St. Louis IP attorney Bryan Wheelock spoke to Bloomberg Law about the U.S. Patent and Trademark Office’s new plea to the Supreme Court to preserve its right to deny trademark registrations based on “scandalous” and “immoral” grounds.
The USPTO previously lost its authority to deny trademarks on “disparaging” grounds when the Supreme Court decided in favor of rock band The Slants in 2017. Now, Erik Brunetti is bringing the case for his FUCT fashion line to the high court and the USPTO is urging a line to be drawn.
The key to the case is the First Amendment and whether the differences between “disparaging” trademarks — which The Slants’ mark was able to circumvent — and “scandalous” and “immoral” marks — which FUCT is hoping to get around — will even matter to Free Speech. If there is no substantial difference, then Brunetti’s mark should be granted.
Similarly, if the Supreme Court refuses to hear the case, or if it affirms the Federal Circuit’s ruling that said banning scandalous trademarks is unconstitutional, then the USPTO will lose its ability to stop all offensive marks.
A question for the Supreme Court will be if the Lanham Act, which is the basis of U.S. trademark law and contains the descriptions of “scandalous” and “immoral” marks, holds up in this day and age. Some attorneys and business owners suggest that those descriptions need updating.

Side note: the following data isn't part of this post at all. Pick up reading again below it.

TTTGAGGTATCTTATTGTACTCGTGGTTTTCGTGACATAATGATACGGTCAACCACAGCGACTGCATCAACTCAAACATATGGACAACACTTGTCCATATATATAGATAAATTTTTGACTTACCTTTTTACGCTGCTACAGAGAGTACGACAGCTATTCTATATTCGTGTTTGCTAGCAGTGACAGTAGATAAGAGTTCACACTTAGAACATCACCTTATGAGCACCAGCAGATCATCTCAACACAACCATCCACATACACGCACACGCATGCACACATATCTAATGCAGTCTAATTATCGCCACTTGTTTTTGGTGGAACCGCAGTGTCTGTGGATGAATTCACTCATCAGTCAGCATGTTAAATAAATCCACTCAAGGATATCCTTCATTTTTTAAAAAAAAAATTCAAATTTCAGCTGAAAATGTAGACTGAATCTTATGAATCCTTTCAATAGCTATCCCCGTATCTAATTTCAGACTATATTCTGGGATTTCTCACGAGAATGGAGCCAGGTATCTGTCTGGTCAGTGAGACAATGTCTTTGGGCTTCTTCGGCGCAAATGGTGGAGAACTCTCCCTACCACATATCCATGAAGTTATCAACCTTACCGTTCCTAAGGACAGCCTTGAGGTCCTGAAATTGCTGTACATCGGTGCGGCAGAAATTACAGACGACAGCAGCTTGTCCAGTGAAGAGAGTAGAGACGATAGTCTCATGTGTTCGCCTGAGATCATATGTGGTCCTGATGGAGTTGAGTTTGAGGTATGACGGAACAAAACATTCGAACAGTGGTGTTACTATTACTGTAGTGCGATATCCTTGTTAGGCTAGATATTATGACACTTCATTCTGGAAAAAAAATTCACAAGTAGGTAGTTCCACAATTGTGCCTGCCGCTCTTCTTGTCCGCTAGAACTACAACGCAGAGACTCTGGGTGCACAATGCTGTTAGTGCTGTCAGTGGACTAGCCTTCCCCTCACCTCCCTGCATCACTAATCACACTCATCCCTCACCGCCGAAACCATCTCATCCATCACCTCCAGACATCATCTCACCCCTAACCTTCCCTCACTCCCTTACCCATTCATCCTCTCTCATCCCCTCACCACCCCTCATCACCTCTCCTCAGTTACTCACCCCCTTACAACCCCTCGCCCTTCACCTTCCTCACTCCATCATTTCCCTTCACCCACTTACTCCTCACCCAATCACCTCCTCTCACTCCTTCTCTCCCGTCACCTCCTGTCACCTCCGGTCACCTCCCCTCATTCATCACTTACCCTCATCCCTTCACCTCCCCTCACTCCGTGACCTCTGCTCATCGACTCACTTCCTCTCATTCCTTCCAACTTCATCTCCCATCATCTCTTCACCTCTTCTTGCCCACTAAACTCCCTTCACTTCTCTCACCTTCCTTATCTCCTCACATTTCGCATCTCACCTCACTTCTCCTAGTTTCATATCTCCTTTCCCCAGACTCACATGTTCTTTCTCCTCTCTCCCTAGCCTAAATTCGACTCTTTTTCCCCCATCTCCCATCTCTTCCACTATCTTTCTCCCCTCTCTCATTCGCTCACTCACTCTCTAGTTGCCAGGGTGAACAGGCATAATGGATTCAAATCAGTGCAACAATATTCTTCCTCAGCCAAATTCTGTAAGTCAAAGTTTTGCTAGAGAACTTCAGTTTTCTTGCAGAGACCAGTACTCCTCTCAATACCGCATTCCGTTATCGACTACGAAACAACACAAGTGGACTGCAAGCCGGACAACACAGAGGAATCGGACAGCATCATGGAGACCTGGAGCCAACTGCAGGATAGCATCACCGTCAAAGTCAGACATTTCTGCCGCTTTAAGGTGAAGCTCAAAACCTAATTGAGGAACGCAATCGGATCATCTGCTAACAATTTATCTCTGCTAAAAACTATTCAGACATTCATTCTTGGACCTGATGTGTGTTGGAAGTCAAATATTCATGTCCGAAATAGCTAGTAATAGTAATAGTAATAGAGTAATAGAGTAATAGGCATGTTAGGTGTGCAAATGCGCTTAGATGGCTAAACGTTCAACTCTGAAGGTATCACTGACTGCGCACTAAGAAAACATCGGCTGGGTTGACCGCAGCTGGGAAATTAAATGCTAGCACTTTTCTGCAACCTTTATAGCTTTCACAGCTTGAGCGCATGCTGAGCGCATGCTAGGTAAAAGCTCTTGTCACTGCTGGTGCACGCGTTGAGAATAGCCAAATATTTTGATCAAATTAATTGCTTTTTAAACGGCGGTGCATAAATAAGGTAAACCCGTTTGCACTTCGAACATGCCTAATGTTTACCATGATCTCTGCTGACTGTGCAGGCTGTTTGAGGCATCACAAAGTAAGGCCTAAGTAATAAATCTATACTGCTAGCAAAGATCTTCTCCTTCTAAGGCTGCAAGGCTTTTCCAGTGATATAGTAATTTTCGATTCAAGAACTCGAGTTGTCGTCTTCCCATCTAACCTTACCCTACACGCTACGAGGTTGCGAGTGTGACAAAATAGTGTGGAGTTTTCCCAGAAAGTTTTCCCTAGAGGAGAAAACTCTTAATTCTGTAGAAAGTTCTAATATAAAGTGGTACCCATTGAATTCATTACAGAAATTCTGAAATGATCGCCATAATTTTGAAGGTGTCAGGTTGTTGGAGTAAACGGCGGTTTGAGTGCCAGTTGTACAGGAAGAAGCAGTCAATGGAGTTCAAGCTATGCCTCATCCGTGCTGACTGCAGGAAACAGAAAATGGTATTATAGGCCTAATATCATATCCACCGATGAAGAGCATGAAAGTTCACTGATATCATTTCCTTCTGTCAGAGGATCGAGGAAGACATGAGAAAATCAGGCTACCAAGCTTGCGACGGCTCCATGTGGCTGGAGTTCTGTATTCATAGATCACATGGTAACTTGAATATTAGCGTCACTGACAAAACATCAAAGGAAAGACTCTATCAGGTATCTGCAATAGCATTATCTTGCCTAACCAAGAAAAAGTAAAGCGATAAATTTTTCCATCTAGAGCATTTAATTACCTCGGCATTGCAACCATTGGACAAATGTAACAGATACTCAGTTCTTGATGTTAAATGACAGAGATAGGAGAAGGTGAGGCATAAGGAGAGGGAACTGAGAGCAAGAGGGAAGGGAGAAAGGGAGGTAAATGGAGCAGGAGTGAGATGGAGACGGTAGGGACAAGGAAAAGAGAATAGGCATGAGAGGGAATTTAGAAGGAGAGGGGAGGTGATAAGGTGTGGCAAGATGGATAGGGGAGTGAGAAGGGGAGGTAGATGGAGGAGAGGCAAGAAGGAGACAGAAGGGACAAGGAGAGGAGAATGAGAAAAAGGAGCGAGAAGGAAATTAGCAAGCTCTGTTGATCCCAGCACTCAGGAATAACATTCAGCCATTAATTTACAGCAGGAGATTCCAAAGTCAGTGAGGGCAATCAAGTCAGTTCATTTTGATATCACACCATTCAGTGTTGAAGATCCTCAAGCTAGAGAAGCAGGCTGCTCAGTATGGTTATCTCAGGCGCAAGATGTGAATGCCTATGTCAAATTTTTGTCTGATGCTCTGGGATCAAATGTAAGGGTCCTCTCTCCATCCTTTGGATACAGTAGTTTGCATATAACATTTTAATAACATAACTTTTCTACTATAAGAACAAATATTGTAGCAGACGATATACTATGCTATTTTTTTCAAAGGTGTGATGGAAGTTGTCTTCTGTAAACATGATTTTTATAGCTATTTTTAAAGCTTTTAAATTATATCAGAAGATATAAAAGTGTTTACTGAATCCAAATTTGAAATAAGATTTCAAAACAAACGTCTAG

Another key issue resides in the fact that trademarks are often granted or rejected on an examiner-by-examiner basis. This can lead to inconsistencies in the law.
Others cite that the Supreme Court overturned the ban on The Slants because it discriminated against a viewpoint, but its written decision suggests it is not in the position to regulate morality regardless of viewpoint.
Wheelock raises the point that trademarks are not the only avenue to Free Speech, and while he harkens for a more gentile time, he agrees that if the courts “can’t craft a bright-line that everyone can agree on, then there shouldn’t be a rule.”